School Bus Travel Safety - Diamond and Diamond Lawyers

School Bus Travel Safety


With approximately 825,000 children riding the bus to and from school every day, parents should be very grateful that the Ontario School Bus Association takes extra precautions to make sure that accidents are very rare on school buses and very rarely fatal. Transport Canada says that school buses are one of the safest modes of transportation due to provincial legislation and regulation, inspection and maintenance practices of the bus company, policies and procedures that regulate the operation of buses, strict driver qualifications, and even the design and construction of the buses themselves.

School bus protective measures

School buses are very visible and known for their bright yellow colouring and flashing lights on the top. They must meet strict standards that create a quick, efficient evacuation, make the bus fire retardant, and offer the utmost crash protection. Additional safety features, such as steel beams that run the length of the bus and a steel cage protecting the fuel tank are much less visible. Although seatbelts aren’t required on a school bus, passengers are protected through a process called compartmentalization. The bus seats are high-backed, thickly padded, and closely spaced to prevent injury in the event of an accident.

Inspections and regular maintenance are also part of what make school buses safer than other vehicles. The buses are subject to two mechanical inspections per year, roadside spot checks, and daily checks by the drivers. Drivers are required to meet exceptional qualifications. They spend hours in specialized training, are subject to medical checks, and must pass a criminal background check.

Not just a driver’s responsibility

The safety of school buses is not only the responsibility of the drivers and companies controlling the buses, but of the children and other drivers around the bus. It is important for other drivers to know that it is against the law to pass a stopped bus that has its sign out and red lights flashing. A driver should allow enough space, whether stopped in the opposite lane facing the bus or stopped behind the bus, to give children entering or exiting the bus enough room to do so safely. The first offense for passing a stopped school bus can result in a fine between $400 and $2,000 and six demerit points. Each following offense may be punishable by fines ranging from $1,000 to $4,000, six demerit points and jail time of up to six months.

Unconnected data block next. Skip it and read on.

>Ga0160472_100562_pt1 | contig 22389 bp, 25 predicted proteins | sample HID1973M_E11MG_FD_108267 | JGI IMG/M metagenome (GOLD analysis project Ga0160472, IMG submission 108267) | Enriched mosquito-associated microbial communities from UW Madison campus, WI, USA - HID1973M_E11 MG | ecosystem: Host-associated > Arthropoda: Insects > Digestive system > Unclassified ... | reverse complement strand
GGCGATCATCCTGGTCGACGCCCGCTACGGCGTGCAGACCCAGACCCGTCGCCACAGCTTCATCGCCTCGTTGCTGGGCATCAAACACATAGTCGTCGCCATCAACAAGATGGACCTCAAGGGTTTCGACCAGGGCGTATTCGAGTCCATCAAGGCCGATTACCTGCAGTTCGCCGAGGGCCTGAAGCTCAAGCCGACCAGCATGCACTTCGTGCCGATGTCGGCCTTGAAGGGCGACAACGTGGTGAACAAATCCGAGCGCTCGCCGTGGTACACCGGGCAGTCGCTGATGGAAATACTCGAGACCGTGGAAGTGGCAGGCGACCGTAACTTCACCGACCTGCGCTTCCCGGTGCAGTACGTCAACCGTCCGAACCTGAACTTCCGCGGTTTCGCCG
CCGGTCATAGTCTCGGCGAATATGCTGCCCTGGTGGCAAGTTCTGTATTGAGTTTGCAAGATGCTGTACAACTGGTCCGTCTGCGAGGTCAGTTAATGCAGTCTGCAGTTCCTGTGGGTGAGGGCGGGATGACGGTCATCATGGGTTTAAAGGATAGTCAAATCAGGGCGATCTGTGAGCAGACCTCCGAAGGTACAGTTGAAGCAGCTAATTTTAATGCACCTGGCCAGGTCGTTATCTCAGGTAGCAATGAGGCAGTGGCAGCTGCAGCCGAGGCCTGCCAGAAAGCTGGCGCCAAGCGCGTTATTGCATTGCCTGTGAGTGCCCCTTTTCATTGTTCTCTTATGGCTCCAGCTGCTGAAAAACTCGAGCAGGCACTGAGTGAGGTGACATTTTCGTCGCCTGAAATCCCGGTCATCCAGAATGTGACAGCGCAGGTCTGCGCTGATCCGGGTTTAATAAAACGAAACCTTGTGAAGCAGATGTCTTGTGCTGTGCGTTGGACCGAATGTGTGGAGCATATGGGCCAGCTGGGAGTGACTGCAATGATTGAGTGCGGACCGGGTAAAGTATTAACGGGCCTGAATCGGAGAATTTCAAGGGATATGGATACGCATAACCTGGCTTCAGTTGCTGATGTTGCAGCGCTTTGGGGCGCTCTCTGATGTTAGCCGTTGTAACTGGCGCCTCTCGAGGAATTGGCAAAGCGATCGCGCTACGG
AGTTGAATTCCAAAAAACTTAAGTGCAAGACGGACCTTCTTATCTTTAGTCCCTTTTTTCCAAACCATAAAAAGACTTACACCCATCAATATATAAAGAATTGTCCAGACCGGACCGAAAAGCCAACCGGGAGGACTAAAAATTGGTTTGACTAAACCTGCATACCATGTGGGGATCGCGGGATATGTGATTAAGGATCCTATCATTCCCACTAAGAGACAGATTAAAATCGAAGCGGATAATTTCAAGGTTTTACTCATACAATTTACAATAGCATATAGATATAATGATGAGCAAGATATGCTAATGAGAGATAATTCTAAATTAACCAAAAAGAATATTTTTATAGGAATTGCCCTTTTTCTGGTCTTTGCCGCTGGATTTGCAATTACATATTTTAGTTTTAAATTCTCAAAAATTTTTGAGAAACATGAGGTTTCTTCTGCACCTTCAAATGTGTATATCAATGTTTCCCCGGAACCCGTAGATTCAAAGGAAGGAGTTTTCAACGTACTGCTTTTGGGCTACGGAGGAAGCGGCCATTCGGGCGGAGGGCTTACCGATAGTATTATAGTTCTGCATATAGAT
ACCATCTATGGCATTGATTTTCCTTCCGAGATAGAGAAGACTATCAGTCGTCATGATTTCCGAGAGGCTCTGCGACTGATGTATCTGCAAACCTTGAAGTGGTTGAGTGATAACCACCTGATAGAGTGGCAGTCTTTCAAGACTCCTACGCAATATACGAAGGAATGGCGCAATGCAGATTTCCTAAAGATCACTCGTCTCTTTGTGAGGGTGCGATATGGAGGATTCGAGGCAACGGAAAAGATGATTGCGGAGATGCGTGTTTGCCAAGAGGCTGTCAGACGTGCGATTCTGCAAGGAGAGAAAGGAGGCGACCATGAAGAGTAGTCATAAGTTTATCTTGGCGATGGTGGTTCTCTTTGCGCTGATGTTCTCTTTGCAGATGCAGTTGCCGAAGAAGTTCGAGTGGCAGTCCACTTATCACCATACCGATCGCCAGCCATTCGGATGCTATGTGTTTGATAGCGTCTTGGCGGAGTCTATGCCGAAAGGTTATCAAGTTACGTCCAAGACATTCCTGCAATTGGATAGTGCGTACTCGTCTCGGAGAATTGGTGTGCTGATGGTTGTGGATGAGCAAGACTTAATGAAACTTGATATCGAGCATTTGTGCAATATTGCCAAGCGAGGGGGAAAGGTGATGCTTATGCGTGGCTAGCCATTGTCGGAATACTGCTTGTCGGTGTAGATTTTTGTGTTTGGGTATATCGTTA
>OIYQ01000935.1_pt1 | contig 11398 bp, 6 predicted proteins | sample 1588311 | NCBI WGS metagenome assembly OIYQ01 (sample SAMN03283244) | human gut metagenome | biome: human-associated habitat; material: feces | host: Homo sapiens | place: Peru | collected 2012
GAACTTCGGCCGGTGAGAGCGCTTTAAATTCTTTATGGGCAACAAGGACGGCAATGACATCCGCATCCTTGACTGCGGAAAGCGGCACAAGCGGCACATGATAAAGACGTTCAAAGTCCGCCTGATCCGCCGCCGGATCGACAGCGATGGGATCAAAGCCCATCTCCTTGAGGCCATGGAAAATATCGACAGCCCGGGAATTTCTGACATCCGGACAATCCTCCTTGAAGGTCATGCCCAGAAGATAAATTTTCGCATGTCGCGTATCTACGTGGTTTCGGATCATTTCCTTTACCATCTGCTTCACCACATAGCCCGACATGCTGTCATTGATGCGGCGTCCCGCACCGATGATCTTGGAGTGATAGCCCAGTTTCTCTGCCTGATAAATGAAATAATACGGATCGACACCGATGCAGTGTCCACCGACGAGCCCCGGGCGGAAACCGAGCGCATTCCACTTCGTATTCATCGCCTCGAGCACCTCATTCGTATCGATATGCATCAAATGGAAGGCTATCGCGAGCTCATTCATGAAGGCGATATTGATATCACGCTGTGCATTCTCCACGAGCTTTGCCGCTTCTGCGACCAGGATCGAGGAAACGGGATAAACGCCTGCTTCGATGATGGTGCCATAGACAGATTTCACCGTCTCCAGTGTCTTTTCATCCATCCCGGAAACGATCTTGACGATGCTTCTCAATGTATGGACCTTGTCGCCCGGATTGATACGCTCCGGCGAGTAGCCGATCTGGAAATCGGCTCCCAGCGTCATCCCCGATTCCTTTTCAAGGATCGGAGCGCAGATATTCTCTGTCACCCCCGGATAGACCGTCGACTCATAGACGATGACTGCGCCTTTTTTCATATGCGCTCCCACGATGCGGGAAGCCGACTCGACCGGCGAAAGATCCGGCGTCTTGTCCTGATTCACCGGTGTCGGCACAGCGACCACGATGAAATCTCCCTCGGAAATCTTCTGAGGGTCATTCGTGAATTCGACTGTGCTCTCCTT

Teaching children to be safe in and around a school bus is also important. Teach children about the Danger Zone. If you can touch the outside of the bus, you are too close, and be sure you can see the driver and the driver can see you. Teach children to arrive at the bus stop before the bus gets there and to wait in a safe place. Always cross the street in front of the bus where the driver can see you and only when he or she motions you to cross. Never cross the street behind the bus.

Once on a bus, children should be seated as quickly as possible and stay facing forward at all times while the bus is moving. Don’t place objects in the aisles and keep your head and arms inside the bus. Always follow the bus driver’s instructions and never distract the driver.

Nearly 16,000 school buses hit the road every day in Ontario. Playing your role efficiently, whether a driver, passenger, or bus driver, can be one of the most important things you do every day to keep our children safe.

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